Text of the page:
Slavery put a large strain on the South, not economically, but socially and politically. Slavery was overall definitively a burden on the South. In contrast to this, one of the outcomes from slavery, the boom of cotton, was not a burden. Cotton made money, was not socially debated, and politically, was not a controversial issue. The American government at the time had issues debating whether or not slaves were people and not issues relating to whether or not growing cotton was moral. The South bore the burden of cotton when its extreme economic dependence led to a panic, yet the burden of slavery was not shown to its full extent until the Civil War.

Question #2: “Write your definition of imperialism. Then use this definition to argue that the United States was or was not an imperialistic nation in the 1840s.”

Imperialism, from my own perspective, is using military/political power to forcefully take control over land or another governments property to claim it as your own.

The United States has quite a bit of history that falls under this definition, especially from the very beginning. The land that the thirteen original colonies were settled on belonged to the Native Americans, not the English, yet the English still went and claimed the land for themselves with little regard for the Natives. As this was the use of political power (claiming international land), it it worth arguing that the settling of the first thirteen colonies, and the United States as a whole, is an large example of imperialism.

Another example is that of the formerly Spanish Florida. Even though Andrew Jackson attacked Spanish Florida in 1818, around 20 years from the 1840s, it is still a significant example as it feeds into the ideas of Manifest Destiny (believing it is “the divine right and duty of white Americans to seize and settle the American West”) and gives a good idea as to how the United States at the time was becoming even more imperialist over time. Particularly due to the fact that Andrew Jackson was “frustrated by his inability to punish Creek and Seminole raiders… and executed two British citizens… Outraged by the U.S. invasion of its territory, the Spanish government demanded that Jackson and his troops withdraw”. Clarifying that Jackson invaded Spanish Florida with no permission to do so, and even though Florida was still given to the United States through a treaty, Spain was almost forced to do so. Otherwise, they would have a huge conflict between the Natives of Florida and Andrew Jackson’s troops, pulling them into the conflict as well. This is one of the earlier examples of how the United States was an imperialistic nation.

One of the bigger, and more horrifying examples is the Trail of Tears. It indirectly began in 1830, when Congress passed the Indian Removal Act, which asked for “the removal of the Five Civilized Tribes from their home in the southeastern United States to land in the West, in present-day Oklahoma”. The “Five Civilized Tribes” were the Creek, Choctaw, Chickasaw, Seminole, and Cherokee. Of the Five Civilized Tribes, the Cherokee decided to try and oppose this act passed by Congress by claiming the Cherokees were an independent foreign government. Unfortunately, the United States government used their overwhelming federal power to find the Cherokees were not an independent foreign government, thus giving them no grounds to oppose the Indian Removal Act. Many Native Americans chose to remain on their lands, and due to these circumstances, the United States government used military power to force migration on the Natives. Under my definition of imperialism, this is a definitive example, as instead of traveling to land to claim it as your own, the United States forced the original inhabitants of the land off of it so they could claim that it was theirs in the first place.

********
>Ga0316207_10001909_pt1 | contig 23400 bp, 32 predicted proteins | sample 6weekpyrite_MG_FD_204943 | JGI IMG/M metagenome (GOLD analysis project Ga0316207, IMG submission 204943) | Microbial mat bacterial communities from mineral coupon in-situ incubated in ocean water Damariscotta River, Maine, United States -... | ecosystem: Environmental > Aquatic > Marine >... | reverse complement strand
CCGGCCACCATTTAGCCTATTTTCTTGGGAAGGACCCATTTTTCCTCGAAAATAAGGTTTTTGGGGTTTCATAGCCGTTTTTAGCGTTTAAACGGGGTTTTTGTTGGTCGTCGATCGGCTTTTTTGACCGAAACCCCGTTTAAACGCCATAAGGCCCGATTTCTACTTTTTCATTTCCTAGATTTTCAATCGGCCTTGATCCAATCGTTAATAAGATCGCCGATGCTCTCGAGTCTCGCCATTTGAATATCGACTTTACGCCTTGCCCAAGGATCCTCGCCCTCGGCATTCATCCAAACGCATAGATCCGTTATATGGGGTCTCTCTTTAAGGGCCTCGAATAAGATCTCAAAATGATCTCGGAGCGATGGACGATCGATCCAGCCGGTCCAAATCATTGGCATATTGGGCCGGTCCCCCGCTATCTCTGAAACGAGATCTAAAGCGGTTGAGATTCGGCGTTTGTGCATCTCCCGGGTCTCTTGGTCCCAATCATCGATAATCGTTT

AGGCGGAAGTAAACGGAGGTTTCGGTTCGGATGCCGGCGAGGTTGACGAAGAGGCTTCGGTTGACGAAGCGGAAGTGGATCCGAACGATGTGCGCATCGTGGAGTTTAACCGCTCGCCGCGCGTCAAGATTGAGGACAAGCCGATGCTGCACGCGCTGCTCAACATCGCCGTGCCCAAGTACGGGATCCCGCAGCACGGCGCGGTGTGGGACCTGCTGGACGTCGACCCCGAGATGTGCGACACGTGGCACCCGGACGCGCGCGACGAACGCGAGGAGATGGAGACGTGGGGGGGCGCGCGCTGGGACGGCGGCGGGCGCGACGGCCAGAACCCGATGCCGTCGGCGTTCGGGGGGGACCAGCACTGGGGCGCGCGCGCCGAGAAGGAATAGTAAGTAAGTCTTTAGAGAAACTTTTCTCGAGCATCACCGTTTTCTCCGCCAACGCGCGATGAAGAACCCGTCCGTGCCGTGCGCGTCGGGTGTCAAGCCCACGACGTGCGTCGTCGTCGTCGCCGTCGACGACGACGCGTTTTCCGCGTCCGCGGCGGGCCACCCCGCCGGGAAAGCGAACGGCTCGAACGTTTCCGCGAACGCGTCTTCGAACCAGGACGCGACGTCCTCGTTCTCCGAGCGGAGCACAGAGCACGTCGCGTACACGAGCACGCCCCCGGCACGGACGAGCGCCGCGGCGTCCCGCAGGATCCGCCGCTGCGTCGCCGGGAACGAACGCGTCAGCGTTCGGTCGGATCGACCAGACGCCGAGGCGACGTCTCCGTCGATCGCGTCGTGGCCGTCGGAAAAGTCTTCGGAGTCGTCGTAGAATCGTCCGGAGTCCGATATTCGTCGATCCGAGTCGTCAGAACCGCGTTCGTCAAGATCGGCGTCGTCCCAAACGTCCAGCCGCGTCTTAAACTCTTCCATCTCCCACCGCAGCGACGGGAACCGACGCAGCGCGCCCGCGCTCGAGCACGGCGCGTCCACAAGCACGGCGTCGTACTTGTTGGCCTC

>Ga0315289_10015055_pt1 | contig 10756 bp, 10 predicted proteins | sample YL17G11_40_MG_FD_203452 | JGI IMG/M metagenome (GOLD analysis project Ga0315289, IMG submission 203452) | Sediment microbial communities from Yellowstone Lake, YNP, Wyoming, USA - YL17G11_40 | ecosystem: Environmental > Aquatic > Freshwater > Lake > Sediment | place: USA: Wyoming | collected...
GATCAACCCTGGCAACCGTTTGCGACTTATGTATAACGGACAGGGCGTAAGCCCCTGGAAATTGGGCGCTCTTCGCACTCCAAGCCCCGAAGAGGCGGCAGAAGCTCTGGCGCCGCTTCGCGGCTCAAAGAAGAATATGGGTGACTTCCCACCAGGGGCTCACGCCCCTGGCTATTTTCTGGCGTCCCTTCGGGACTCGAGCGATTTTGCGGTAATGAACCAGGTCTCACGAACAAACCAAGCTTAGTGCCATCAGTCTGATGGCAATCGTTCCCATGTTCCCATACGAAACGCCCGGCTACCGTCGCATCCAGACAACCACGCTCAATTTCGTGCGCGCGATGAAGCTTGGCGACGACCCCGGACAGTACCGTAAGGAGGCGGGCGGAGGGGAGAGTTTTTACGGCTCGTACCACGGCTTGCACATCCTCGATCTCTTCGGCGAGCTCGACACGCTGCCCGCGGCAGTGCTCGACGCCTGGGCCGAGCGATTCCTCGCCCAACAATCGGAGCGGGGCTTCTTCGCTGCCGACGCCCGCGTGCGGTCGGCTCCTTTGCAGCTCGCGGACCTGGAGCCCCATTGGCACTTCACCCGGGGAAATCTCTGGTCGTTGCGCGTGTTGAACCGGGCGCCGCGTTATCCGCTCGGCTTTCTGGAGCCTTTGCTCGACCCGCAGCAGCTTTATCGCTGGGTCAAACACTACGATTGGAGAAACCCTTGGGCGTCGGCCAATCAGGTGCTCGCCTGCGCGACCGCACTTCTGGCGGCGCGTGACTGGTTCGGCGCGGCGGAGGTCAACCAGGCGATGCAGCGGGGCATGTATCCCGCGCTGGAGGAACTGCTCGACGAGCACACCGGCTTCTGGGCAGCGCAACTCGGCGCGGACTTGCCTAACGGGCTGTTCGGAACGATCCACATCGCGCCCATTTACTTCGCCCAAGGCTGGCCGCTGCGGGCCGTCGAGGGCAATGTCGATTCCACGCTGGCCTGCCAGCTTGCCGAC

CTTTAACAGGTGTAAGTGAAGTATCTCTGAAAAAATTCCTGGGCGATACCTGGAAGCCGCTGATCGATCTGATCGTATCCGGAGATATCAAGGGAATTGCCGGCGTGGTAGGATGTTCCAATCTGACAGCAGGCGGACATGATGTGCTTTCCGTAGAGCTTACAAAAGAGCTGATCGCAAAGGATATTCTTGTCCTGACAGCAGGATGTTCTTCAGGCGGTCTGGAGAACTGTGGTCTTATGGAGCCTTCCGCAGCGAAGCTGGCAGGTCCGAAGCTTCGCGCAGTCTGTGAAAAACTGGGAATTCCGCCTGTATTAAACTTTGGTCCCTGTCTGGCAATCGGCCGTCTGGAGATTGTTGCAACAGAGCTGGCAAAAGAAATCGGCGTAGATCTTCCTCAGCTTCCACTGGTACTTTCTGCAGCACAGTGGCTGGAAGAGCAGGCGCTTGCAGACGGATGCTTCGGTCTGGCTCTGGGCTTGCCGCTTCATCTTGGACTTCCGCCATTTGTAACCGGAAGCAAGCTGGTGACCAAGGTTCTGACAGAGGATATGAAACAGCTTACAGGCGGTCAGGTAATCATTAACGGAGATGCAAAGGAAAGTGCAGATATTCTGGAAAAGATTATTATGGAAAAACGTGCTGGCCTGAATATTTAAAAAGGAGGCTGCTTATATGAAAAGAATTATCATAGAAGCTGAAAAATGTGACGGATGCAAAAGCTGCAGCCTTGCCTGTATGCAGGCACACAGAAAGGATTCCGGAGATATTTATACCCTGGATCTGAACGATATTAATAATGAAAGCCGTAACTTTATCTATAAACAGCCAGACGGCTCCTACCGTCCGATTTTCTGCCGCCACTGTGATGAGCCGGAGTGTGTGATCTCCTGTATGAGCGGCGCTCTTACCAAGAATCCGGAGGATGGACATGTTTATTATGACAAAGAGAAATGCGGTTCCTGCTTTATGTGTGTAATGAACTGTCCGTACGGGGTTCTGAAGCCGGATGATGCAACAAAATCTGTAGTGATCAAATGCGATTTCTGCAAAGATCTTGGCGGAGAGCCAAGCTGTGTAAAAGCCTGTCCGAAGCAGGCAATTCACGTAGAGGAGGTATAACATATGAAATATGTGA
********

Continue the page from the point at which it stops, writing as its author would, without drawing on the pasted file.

The final, and most relevant example to the 1840s, is the Mexican American War. It began with President James Polk sending U.S. troops down in 1846 to the highly debated border of Texas and Mexico, instructing them to build a fort. From this, the U.S. troops came in contact with Mexican cavalry, and around sixteen of them were killed. In order to make Congress declare war on Mexico (which would lead to seizing territory that Polk promised he would seize), Polk stated that Mexico “‘invaded our territory and shed American blood upon American soil’”. Congress then declared war on Mexico. The antislavery groups argued that “Polk had deliberately provoked hostilities”, which is exactly what he did, beginning a war with Mexico over Texas in order to gain Texas and California. Clearly, Polk used his political power as Commander in Chief of the United States to provoke this war, which I claim is imperialistic, as the American soldiers also had “superior weapons”, giving them an unfair military advantage. The Mexican American War also feeds into the ideas of Manifest Destiny, which is a clear imperialist ideology, that you have the “divine right” to take any land you want. From the end of the Mexican American War came the Treaty of Guadalupe Hidalgo, which gave the United States territory in “California, New Mexico, Arizona, Nevada, Utah, and portions of Colorado and Wyoming” as well as giving them “$3.35 million worth of Mexican debts owed to U.S. citizens”. While receiving these debts wasn’t necessarily good for the United States, the value of the land given to the U.S. is worth a lot more than $3.35 million and the $15 million paid to Mexico for this land. Overall, the Mexican American War was completely imperialistic as the United States had both military and political advantages over Mexico, making it unfair and a huge use of power.

In summary, these three examples highlight history prior to and during the 1840s which indicates how the United States became even more imperialistic than it was in the beginning. Each example represents how the United States used its power unfairly in biased ways, especially in the 1840s, with Polk’s straightforward imperialist strategy and belief in the principles of Manifest Destiny. From these historical examples it is undeniable that the United States was an imperialist country during the 1840s.